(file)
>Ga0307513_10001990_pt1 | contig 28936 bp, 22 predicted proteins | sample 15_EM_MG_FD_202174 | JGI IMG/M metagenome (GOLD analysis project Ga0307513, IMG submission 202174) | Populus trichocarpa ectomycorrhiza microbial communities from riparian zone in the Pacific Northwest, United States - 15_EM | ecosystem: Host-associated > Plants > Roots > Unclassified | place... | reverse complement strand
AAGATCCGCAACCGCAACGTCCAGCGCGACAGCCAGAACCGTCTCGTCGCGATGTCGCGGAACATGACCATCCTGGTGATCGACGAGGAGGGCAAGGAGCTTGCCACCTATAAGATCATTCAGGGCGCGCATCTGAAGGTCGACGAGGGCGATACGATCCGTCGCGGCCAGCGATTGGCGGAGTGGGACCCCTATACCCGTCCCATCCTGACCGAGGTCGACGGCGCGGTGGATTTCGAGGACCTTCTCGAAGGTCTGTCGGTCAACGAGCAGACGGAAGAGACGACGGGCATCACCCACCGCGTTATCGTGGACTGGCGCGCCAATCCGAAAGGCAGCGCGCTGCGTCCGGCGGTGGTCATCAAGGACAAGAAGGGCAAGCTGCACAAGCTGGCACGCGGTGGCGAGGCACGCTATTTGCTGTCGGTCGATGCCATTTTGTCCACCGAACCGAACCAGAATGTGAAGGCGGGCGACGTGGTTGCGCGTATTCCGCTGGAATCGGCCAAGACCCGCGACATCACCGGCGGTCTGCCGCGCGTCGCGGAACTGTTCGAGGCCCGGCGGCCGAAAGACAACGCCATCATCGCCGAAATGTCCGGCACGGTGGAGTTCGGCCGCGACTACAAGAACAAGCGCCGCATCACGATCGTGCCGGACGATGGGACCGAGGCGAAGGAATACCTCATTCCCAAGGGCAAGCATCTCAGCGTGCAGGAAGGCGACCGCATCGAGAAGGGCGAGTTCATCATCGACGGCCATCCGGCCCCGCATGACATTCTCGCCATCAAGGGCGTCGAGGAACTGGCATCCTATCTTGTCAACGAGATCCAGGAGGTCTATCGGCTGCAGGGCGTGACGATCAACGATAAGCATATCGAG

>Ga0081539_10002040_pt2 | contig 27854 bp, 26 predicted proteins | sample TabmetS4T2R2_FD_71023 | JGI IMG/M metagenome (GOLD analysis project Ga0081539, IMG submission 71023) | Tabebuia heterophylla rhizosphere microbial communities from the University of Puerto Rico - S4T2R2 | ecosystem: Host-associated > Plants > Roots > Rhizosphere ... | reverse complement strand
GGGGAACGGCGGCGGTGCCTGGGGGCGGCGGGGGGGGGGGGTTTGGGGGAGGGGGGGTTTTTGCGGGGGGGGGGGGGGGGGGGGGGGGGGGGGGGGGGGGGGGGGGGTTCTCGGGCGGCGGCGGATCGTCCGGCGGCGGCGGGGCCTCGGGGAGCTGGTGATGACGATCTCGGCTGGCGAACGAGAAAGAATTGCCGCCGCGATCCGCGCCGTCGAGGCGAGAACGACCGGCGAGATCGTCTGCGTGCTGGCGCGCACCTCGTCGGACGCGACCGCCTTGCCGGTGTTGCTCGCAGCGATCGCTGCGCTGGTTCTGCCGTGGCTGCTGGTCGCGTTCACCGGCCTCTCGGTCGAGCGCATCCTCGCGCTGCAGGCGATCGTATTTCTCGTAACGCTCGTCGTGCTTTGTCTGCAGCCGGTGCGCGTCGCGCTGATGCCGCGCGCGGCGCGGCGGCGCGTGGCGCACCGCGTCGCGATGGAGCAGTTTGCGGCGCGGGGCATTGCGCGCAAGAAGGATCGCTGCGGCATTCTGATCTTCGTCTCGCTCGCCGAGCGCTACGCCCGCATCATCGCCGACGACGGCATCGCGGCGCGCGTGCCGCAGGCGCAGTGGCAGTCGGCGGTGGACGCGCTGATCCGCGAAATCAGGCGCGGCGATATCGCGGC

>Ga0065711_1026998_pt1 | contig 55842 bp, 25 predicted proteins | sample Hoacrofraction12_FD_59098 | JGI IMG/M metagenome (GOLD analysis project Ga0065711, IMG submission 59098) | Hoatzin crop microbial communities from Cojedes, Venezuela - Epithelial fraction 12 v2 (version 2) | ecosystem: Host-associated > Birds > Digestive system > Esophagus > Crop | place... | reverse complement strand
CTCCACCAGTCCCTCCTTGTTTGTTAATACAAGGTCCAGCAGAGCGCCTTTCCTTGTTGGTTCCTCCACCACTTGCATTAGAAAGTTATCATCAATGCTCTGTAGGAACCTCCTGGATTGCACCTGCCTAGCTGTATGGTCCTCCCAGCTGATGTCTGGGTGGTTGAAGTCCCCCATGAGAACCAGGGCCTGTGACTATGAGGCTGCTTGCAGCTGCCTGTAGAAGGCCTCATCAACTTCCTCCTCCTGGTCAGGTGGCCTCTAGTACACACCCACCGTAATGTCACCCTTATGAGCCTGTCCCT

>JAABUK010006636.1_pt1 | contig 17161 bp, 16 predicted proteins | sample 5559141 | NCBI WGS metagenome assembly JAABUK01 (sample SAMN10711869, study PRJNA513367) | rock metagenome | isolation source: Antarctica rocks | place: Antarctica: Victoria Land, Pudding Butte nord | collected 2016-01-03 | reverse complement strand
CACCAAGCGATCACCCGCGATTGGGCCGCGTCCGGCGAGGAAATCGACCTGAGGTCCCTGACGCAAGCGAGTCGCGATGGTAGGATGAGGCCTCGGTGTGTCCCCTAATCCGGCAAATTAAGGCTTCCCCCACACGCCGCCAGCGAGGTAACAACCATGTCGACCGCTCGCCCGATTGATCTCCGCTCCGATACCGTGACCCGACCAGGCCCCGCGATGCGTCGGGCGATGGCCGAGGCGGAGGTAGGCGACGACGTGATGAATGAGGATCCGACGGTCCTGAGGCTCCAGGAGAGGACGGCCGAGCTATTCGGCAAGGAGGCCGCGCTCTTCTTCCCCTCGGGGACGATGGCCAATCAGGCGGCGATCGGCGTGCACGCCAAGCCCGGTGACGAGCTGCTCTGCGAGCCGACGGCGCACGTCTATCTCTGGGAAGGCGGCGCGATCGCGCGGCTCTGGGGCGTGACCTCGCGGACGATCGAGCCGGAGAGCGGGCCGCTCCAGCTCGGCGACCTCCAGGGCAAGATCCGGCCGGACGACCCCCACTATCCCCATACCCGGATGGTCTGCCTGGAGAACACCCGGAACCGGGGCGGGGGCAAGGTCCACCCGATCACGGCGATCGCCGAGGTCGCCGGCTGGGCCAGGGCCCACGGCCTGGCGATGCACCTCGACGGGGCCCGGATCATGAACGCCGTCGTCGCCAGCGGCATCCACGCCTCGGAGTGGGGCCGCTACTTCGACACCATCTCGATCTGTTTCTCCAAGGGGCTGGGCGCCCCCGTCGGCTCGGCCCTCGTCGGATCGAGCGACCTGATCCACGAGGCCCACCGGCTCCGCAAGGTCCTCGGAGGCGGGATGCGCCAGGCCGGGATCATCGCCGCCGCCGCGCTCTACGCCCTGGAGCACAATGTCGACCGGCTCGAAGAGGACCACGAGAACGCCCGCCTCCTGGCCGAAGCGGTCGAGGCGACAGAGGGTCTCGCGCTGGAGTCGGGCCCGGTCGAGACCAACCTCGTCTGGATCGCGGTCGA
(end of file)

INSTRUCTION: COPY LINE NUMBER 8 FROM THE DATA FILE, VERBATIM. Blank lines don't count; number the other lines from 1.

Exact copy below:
CACCAAGCGATCACCCGCGATTGGGCCGCGTCCGGCGAGGAAATCGACCTGAGGTCCCTGACGCAAGCGAGTCGCGATGGTAGGATGAGGCCTCGGTGTGTCCCCTAATCCGGCAAATTAAGGCTTCCCCCACACGCCGCCAGCGAGGTAACAACCATGTCGACCGCTCGCCCGATTGATCTCCGCTCCGATACCGTGACCCGACCAGGCCCCGCGATGCGTCGGGCGATGGCCGAGGCGGAGGTAGGCGACGACGTGATGAATGAGGATCCGACGGTCCTGAGGCTCCAGGAGAGGACGGCCGAGCTATTCGGCAAGGAGGCCGCGCTCTTCTTCCCCTCGGGGACGATGGCCAATCAGGCGGCGATCGGCGTGCACGCCAAGCCCGGTGACGAGCTGCTCTGCGAGCCGACGGCGCACGTCTATCTCTGGGAAGGCGGCGCGATCGCGCGGCTCTGGGGCGTGACCTCGCGGACGATCGAGCCGGAGAGCGGGCCGCTCCAGCTCGGCGACCTCCAGGGCAAGATCCGGCCGGACGACCCCCACTATCCCCATACCCGGATGGTCTGCCTGGAGAACACCCGGAACCGGGGCGGGGGCAAGGTCCACCCGATCACGGCGATCGCCGAGGTCGCCGGCTGGGCCAGGGCCCACGGCCTGGCGATGCACCTCGACGGGGCCCGGATCATGAACGCCGTCGTCGCCAGCGGCATCCACGCCTCGGAGTGGGGCCGCTACTTCGACACCATCTCGATCTGTTTCTCCAAGGGGCTGGGCGCCCCCGTCGGCTCGGCCCTCGTCGGATCGAGCGACCTGATCCACGAGGCCCACCGGCTCCGCAAGGTCCTCGGAGGCGGGATGCGCCAGGCCGGGATCATCGCCGCCGCCGCGCTCTACGCCCTGGAGCACAATGTCGACCGGCTCGAAGAGGACCACGAGAACGCCCGCCTCCTGGCCGAAGCGGTCGAGGCGACAGAGGGTCTCGCGCTGGAGTCGGGCCCGGTCGAGACCAACCTCGTCTGGATCGCGGTCGA